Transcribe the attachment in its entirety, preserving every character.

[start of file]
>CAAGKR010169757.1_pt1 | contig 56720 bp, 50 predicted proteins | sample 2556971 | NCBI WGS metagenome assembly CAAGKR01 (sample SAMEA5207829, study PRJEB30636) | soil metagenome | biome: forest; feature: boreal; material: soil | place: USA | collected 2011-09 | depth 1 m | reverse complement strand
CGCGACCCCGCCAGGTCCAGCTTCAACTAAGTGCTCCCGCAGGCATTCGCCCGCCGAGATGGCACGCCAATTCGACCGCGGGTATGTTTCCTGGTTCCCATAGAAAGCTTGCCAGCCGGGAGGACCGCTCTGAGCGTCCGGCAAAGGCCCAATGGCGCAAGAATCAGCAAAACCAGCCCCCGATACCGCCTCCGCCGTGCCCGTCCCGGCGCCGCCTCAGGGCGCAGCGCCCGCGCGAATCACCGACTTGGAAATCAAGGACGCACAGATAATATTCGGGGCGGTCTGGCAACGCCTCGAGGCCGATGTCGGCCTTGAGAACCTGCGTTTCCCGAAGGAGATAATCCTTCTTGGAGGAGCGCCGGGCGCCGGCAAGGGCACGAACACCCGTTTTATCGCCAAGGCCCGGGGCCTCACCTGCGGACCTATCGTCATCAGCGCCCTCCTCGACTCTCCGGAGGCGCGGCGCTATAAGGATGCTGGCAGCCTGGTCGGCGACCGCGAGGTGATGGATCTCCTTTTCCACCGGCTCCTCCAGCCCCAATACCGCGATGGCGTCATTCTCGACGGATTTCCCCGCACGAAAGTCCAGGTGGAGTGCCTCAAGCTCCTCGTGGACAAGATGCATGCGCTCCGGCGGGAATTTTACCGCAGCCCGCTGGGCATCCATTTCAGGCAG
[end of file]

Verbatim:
>CAAGKR010169757.1_pt1 | contig 56720 bp, 50 predicted proteins | sample 2556971 | NCBI WGS metagenome assembly CAAGKR01 (sample SAMEA5207829, study PRJEB30636) | soil metagenome | biome: forest; feature: boreal; material: soil | place: USA | collected 2011-09 | depth 1 m | reverse complement strand
CGCGACCCCGCCAGGTCCAGCTTCAACTAAGTGCTCCCGCAGGCATTCGCCCGCCGAGATGGCACGCCAATTCGACCGCGGGTATGTTTCCTGGTTCCCATAGAAAGCTTGCCAGCCGGGAGGACCGCTCTGAGCGTCCGGCAAAGGCCCAATGGCGCAAGAATCAGCAAAACCAGCCCCCGATACCGCCTCCGCCGTGCCCGTCCCGGCGCCGCCTCAGGGCGCAGCGCCCGCGCGAATCACCGACTTGGAAATCAAGGACGCACAGATAATATTCGGGGCGGTCTGGCAACGCCTCGAGGCCGATGTCGGCCTTGAGAACCTGCGTTTCCCGAAGGAGATAATCCTTCTTGGAGGAGCGCCGGGCGCCGGCAAGGGCACGAACACCCGTTTTATCGCCAAGGCCCGGGGCCTCACCTGCGGACCTATCGTCATCAGCGCCCTCCTCGACTCTCCGGAGGCGCGGCGCTATAAGGATGCTGGCAGCCTGGTCGGCGACCGCGAGGTGATGGATCTCCTTTTCCACCGGCTCCTCCAGCCCCAATACCGCGATGGCGTCATTCTCGACGGATTTCCCCGCACGAAAGTCCAGGTGGAGTGCCTCAAGCTCCTCGTGGACAAGATGCATGCGCTCCGGCGGGAATTTTACCGCAGCCCGCTGGGCATCCATTTCAGGCAG